Boston Red Sox v Tampa Bay Rays

April is cold. We have rainouts and snowouts to prove it. Velocity and temperature are related. We have Mike Fast pointing to August as the velocity peak to prove it.

That said, April velocity loss is interesting to us. Velocity stabilizes very quickly, and the difference between April and August is on the order of a half mile per hour — some hurlers have lost more than that delta and aren’t getting it all back.

And now Bill Petti is adding two asterisks to April velocity loss that makes it even worse. Here they are:

Pitchers who are down at least 1 mph compared to April of the previous year will go on to finish the season down at least 1 mph about 38% of the time.

Pitchers that were down at least 1 mph in April had an arm injury rate of 11%. Compared to 4% for non-velocity decliners, that’s an increased likelihood of 2.6.

So, to recap: pitchers with April velocity loss are very likely to continue showing velocity that’s lower than they showed the year before, slightly likely to have the same or worse velocity loss all year, and slightly more likely to get injured. All of this sounds very relevant to fantasy owners.

Let’s look at the velocity losers, then, shan’t we? All of the pitchers that have lost at least a mile per hour on their fastballs:

Name IP 12 vFA 13 vFA Diff
CC Sabathia 43 92.4 90 -2.4
David Price 38 95.5 93.2 -2.3
Cliff Lee 35.2 91.7 89.6 -2.1
Max Scherzer 31.1 94.2 92.5 -1.7
Matt Moore 32 94.1 92.5 -1.6
Justin Verlander 39.1 94.7 93.2 -1.5
Mat Latos 39.1 92.7 91.2 -1.5
Jeremy Hellickson 31.1 91.3 89.8 -1.5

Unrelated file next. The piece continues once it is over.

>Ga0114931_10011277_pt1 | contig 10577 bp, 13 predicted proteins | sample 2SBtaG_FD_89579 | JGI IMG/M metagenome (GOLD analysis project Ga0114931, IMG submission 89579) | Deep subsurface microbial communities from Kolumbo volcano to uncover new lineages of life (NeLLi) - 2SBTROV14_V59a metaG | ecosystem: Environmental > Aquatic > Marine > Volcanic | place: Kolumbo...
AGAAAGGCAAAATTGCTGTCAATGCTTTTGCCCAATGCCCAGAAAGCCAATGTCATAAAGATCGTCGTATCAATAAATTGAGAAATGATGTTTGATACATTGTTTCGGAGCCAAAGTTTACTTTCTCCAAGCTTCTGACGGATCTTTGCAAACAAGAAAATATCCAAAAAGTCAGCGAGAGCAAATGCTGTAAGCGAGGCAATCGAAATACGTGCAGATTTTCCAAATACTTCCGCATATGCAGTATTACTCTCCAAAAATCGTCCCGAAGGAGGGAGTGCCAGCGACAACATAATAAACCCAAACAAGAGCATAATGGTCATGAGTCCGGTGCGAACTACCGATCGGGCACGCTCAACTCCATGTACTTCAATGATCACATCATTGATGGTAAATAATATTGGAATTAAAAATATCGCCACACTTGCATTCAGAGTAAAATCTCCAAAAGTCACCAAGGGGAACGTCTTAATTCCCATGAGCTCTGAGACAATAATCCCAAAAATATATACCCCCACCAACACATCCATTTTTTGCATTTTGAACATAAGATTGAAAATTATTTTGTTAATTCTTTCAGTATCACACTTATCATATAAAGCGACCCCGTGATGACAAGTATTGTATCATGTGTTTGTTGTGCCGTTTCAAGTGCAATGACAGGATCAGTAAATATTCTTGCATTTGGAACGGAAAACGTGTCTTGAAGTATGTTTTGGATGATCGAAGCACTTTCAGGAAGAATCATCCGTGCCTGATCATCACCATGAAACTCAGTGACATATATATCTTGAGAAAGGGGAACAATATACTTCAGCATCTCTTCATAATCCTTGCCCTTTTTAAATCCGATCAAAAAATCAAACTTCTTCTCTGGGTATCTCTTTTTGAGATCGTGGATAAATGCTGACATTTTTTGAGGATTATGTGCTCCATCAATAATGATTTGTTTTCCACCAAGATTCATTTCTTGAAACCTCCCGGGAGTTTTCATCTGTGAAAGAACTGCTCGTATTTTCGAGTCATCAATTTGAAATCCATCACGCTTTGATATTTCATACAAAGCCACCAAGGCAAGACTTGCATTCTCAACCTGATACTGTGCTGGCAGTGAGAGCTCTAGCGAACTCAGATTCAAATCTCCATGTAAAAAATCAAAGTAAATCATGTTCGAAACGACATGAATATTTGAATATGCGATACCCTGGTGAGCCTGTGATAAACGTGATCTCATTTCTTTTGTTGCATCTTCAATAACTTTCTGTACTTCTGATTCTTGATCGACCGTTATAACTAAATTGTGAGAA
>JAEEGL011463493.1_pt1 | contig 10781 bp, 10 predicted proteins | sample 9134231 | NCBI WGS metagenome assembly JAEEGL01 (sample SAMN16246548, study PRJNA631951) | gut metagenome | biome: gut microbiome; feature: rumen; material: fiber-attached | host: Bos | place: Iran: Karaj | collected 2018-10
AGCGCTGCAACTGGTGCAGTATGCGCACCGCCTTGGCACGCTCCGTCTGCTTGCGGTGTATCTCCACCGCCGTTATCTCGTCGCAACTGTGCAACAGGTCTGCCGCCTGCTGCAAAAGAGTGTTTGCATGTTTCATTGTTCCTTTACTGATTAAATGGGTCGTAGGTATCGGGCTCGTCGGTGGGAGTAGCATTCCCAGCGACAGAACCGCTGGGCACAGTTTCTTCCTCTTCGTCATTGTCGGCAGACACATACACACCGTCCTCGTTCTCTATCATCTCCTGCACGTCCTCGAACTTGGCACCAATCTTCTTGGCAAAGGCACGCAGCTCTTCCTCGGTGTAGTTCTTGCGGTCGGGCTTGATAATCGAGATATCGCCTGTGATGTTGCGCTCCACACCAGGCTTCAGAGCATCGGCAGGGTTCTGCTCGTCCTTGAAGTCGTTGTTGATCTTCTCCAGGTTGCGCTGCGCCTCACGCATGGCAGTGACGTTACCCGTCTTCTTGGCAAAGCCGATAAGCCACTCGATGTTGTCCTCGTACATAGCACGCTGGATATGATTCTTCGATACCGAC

James McDonald 29.2 91.8 90.4 -1.4
Edinson Volquez 31 93.4 92.1 -1.3
Jon Niese 32.2 90.5 89.3 -1.2
Yovani Gallardo 36 91.7 90.6 -1.1
Ryan Vogelsong 30.1 90.7 89.6 -1.1
Lance Lynn 29 92.8 91.7 -1.1
Hiroki Kuroda 36 91.3 90.2 -1.1
Jake Peavy 32 90.7 89.7 -1
Joe Blanton 26.2 90.2 89.2 -1
Tommy Milone 32 87.4 86.4 -1

We’ve been talking about CC Sabathia’s velocity loss all year, so let’s just say you’ve probably made your mind up about it. We’re dealing in likelihoods here, and there’s a possibility that Sabathia is just a freak of nature, and there’s also a chance he’s improving his velocity slightly with every start. So let’s leave CC alone.

There’s some evidence that there’s little difference – at least in terms of home runs and swinging strikes – between fastballs that go 89 and fastballs that go 93, so let’s give David Price and Justin Verlander the pass, at least when it comes to reduced performance. Maybe they’re slightly more likely to get injured, but their perfomance shouldn’t suffer much.

Max Scherzer and Matt Moore are a rounding error away. But Scherzer is older (turning 29 in July), had some injury concerns coming up, and has mechanics that some don’t like. It might be a good time for a rebuilding dynasty team to cash in on him. Mat Latos dropped from slightly above the fastball velocity fray right into the middle of it, but he really doesn’t seem to be feeling any ill effects.

At the bottom end of the ideal fastball range you’ll find Joe Blanton and Tommy Milone, two pitchers that are are performing at different ends of the spectrum even if they both didn’t have great fastball velocity to begin with. With Joe Blanton struggling to put up the worst swinging strike rate of his career, this seems like too many asterisks. He’s no sleeper if all those asterisks are weighing him down. Tommy Milone, on the other hand, is doing well, but you have to keep an eye on that velocity. 86.4 mph is marginal velocity, and will keep him from being productive away from home. His changeup is only six miles per hour slower!

Being on this list can’t be great news for anyone. Some will survive, of course, some may even thrive. And velocity declines from the moment you enter the league, so this isn’t huge news in general.

But the odds are also that this group will get hurt at higher rate than the rest of the population. And that their velocity will stay lower than they showed last year, and that their production will suffer, on some level.